Dorothy Ann (Kemp) Wolf
Dorothy Ann (Kemp) Wolf was born October 15, 1937 at Vancouver General Hospital in Vancouver, British Columbia, Canada to Albert & Anne (Clearie) Kemp. Dorothy passed away peacefully on the evening of October 5, 2020 following an emergency surgical procedure.
Dorothy’s parents had come to Vancouver, BC from Scotland when they were in their early twenties. A few family members from both sides of the Kemp and Clearie families had also come to Canada while most of their families had remained in the old country. Dorothy’s childhood home in East Vancouver was a gathering place for family, friends, soldiers and the local Scottish community as the Kemps were very active in the Sons of Scotland. During holidays, celebrations and throughout the years, everyone gathered at the Kemp home for a good time, big meals, tea or an occasional shot of Scotch served by Dorothy’s father. Anyone who didn’t have a place to go, particularly soldiers during World War II, were invited into the Kemp home. One young man who lived with the Kemp family at this time, Dick Epp, became a big brother and also gave Dorothy and her sisters their Scotty Dog ‘Crutches’. Dorothy had vivid memories of growing up during World War II and always reminded everyone that Canada had entered the war more than two years before the United States. She fondly recalled singing “God Save The King” under the Union Jack before school, exploring Stanley Park by Jeep where her dad was stationed with the Canadian Army, horseback rides to school with the mounted police and hopping streetcars downtown to go shopping with her mother and big sisters. She attended Sir John Franklin Elementary School and Templeton Secondary School in Vancouver. Dorothy acquired a lifelong love and talent for shopping, baking, cooking, canning, sewing and gardening from her Mum during these early years. Later in life, Dorothy continued these traditions as she was always happy to open her home to family, friends, visiting doctors, medical students, tennis players and her children’s friends where everyone was provided a big meal and a place to stay when needed. Dorothy loved making holiday dinners for family & friends and in later years she frequently made a full Thanksgiving feast many times throughout the year, once each for Canadian and American Thanksgivings and a few more times just because it’s a comforting meal.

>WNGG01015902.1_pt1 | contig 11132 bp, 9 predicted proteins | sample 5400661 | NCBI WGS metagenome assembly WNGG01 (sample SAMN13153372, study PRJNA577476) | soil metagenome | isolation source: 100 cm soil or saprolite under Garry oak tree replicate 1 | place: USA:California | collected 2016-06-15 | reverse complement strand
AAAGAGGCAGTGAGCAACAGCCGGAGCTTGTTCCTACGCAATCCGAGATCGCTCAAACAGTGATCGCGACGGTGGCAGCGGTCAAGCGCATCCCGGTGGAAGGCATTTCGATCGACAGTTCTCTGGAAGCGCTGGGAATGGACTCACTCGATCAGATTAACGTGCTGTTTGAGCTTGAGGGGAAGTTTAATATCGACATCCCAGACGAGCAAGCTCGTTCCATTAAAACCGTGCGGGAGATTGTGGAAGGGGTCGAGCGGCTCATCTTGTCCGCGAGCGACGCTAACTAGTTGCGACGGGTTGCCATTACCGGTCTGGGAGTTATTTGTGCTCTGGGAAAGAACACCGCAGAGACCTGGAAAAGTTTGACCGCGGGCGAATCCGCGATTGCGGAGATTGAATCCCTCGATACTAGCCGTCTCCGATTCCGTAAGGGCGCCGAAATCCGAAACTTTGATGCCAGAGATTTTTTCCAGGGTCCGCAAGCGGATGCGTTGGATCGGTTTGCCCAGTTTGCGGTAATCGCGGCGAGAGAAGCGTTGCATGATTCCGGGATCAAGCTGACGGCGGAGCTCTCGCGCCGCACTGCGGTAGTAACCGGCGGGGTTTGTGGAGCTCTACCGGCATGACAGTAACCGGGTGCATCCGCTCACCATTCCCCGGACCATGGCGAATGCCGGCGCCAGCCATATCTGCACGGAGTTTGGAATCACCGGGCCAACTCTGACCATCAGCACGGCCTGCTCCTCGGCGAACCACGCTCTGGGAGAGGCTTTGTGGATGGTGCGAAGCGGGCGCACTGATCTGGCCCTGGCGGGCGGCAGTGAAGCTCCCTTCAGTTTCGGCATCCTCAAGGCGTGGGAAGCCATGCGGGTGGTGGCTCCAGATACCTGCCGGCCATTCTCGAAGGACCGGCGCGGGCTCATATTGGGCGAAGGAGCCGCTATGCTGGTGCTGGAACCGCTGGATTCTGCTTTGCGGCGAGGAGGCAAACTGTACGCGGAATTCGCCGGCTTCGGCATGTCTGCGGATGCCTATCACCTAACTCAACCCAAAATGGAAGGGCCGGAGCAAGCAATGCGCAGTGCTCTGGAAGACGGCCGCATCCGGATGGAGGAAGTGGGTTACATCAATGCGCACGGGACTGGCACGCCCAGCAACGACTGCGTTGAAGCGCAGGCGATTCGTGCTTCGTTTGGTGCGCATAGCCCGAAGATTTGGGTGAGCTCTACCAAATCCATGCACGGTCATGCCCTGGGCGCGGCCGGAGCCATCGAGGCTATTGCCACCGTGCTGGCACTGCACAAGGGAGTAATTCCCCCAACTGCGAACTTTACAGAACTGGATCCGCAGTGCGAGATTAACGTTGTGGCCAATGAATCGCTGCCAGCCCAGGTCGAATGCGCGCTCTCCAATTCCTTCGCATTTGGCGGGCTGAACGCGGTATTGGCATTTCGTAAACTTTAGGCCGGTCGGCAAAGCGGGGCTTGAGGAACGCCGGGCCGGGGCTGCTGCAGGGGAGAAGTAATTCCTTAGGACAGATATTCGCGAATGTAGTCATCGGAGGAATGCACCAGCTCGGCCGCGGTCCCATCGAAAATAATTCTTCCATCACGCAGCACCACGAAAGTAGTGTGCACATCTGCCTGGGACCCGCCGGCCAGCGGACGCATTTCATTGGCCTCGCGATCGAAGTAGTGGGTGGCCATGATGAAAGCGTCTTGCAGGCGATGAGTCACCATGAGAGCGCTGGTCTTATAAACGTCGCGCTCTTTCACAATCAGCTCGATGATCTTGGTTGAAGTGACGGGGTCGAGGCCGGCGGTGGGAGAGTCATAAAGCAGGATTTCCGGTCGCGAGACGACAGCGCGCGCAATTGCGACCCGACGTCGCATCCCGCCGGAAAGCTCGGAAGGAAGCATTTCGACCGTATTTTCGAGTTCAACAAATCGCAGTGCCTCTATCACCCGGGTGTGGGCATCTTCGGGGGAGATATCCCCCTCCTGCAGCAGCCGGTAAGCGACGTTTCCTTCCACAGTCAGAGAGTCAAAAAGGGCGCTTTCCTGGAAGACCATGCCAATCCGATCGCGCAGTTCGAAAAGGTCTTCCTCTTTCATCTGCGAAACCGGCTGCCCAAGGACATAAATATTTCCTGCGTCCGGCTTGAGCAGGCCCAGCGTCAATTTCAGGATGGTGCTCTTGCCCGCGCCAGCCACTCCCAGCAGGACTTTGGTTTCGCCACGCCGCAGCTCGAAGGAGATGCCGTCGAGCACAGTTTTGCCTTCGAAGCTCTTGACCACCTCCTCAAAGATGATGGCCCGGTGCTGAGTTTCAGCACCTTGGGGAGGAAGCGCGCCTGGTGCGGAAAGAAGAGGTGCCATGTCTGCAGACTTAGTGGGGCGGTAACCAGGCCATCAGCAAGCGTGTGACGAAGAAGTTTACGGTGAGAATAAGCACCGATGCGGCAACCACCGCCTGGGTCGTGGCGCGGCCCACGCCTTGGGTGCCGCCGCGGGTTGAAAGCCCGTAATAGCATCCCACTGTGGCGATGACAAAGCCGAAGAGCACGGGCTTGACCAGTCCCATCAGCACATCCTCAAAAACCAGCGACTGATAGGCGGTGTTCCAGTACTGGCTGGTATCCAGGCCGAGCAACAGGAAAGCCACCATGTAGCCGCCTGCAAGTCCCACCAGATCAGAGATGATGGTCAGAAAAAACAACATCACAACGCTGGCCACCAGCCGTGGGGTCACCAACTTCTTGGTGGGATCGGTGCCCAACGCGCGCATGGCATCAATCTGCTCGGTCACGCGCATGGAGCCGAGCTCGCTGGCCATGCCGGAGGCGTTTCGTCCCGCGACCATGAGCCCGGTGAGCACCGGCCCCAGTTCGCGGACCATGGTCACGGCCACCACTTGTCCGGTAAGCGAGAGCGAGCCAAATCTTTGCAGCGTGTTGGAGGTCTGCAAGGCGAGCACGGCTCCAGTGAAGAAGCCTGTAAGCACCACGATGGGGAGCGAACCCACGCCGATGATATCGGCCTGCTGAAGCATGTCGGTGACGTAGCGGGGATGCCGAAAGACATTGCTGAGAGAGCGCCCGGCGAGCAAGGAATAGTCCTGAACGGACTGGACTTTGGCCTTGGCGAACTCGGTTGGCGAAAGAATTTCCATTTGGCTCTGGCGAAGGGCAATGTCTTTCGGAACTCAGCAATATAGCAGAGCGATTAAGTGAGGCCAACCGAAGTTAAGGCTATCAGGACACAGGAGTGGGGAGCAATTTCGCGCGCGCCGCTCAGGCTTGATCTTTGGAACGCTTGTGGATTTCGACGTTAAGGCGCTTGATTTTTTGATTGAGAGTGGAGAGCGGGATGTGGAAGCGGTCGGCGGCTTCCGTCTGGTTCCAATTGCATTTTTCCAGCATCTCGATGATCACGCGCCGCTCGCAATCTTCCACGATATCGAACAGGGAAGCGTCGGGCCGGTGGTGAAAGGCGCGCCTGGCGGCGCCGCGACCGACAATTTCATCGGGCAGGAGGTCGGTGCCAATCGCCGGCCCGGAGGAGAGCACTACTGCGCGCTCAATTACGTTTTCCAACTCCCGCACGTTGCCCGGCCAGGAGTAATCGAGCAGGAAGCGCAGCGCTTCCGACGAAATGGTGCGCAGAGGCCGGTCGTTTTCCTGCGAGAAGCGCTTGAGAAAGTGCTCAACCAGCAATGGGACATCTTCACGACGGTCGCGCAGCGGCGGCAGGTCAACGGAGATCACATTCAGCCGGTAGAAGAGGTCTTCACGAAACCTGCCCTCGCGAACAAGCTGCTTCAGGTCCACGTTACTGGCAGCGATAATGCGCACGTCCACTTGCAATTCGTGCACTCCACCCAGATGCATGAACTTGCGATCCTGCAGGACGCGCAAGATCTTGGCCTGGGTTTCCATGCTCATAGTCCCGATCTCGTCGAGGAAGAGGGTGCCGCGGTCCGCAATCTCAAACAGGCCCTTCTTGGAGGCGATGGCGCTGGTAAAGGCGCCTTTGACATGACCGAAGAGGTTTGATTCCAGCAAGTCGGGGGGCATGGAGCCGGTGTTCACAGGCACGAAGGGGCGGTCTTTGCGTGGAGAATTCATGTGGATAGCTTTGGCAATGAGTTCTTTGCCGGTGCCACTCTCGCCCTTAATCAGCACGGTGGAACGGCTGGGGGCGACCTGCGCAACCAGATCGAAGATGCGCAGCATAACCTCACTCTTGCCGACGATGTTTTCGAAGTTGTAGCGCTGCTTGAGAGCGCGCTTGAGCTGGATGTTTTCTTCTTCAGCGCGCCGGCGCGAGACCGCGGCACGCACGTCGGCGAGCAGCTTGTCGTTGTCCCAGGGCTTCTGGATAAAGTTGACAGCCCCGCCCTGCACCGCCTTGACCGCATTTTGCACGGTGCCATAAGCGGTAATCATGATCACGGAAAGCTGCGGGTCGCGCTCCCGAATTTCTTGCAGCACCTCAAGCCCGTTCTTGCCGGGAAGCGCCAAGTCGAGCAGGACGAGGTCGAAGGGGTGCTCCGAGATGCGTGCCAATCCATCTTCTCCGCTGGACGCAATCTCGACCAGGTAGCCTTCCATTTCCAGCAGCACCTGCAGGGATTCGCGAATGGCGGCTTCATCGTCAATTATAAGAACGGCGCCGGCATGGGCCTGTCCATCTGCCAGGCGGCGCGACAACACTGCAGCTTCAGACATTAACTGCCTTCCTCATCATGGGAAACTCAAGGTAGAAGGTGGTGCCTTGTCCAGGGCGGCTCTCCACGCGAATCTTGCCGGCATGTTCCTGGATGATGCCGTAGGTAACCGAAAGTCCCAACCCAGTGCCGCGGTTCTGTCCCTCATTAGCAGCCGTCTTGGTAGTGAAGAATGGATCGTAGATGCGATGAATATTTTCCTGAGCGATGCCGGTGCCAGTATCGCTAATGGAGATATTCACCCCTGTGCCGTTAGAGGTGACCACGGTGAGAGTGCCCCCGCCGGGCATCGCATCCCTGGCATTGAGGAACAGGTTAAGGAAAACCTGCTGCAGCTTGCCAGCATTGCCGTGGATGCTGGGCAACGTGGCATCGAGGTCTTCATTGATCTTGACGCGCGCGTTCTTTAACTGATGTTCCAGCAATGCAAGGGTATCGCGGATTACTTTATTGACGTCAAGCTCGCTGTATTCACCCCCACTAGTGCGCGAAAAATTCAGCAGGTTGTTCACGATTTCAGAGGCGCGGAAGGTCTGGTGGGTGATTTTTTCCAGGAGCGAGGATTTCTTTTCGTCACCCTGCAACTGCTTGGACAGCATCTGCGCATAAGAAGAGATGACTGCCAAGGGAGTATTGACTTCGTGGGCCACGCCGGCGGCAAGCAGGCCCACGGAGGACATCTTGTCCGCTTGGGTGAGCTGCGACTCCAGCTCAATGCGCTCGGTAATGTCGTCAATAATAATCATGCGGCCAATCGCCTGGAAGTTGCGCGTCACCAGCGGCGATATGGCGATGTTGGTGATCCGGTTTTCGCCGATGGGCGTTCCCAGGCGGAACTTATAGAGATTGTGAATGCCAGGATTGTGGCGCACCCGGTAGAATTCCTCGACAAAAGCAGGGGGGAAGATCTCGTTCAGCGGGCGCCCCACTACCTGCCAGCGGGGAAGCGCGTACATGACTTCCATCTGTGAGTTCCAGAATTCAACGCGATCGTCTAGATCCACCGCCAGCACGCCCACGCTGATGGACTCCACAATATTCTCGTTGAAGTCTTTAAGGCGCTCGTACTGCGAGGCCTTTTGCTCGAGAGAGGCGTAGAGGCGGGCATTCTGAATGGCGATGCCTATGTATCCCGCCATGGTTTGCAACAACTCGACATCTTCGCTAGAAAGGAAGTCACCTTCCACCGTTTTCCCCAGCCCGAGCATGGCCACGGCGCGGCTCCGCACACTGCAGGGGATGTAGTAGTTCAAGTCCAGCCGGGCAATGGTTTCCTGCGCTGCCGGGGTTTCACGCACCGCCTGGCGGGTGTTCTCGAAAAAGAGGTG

Dorothy enjoyed travel from a young age when she would accompany her parents on long road trips throughout Canada and the Western U.S. and while boating with family and friends along the Sunshine Coast of British Columbia. She first visited the Yakima Valley as a young girl while on a trip to Glacier Park with her parents. Due to World War II, Dorothy didn’t meet her grandparents until the age of thirteen. To visit her grandparents and her Scottish relatives she and her mother crisscrossed Canada and the United States aboard steam trains such as The Milwaukee Road Hiawatha and the Canadian Pacific Royal Hudson. They sailed across the North Atlantic aboard Cunard steam ships RMS Scythia & RMS Samaria where they witnessed icebergs up close and the destruction along the Normandy Coast of France. They sailed into Southampton, England where they birthed next to the much larger Queen Mary and Queen Elizabeth and again boarded trains for the long trip north through London and on to Scotland. On her first trip to Scotland, Dorothy met all of her mother’s sisters who had snuck aboard their train as a surprise during a brief stopover at a train station. While visiting Scotland Dorothy spent time with her extended family in her parents’ hometowns of Troon, Ayrshire and Bucksburn, Aberdeenshire. Dorothy’s Scottish cousins chided her as they had never seen a lass (girl) wear pants before but they remained as close as siblings for the rest of their lives. Dorothy was able to take her husband and children to stay in her family’s home in Troon many times.
On July 5, 1952 the Kemps moved to Seattle where Dorothy attended Roosevelt High School, graduating with the class of 1955. As a teenager she fulfilled every kid’s dream by working at the candy counter of Woolworths in the brand new Northgate Mall. In high school Dorothy and her friends traveled to Palm Springs and Las Vegas on Spring Breaks. During the summer of 1959, Dorothy and her parents proudly became U.S. Citizens where the examiner told her she would meet somebody special very soon. About two weeks later while riding an elevator returning to work in her lab at The University of Washington School of Dentistry she gave a stick of gum to a medical student. That evening she dropped her parents off at the airport for a trip to Scotland. When she returned home the guy from the elevator called her on the phone and then went over to her house to introduce himself. Six weeks later when Dorothy’s parents returned home, she was engaged! On June 25, 1960, Dorothy married Yakima native John A. Wolf Jr., at Olympic View Community Church in Seattle, a union which lasted 55 years. They were the first couple to honeymoon at Rosario Resort on Orcas Island where construction workers doubled as bartenders and servers. They made their first home on Lake Union in Seattle and later resided in the Sandpoint area. Dorothy served as Secretary for John’s medical school class and typed all of his school papers including the week John graduated when she also gave birth to their first child.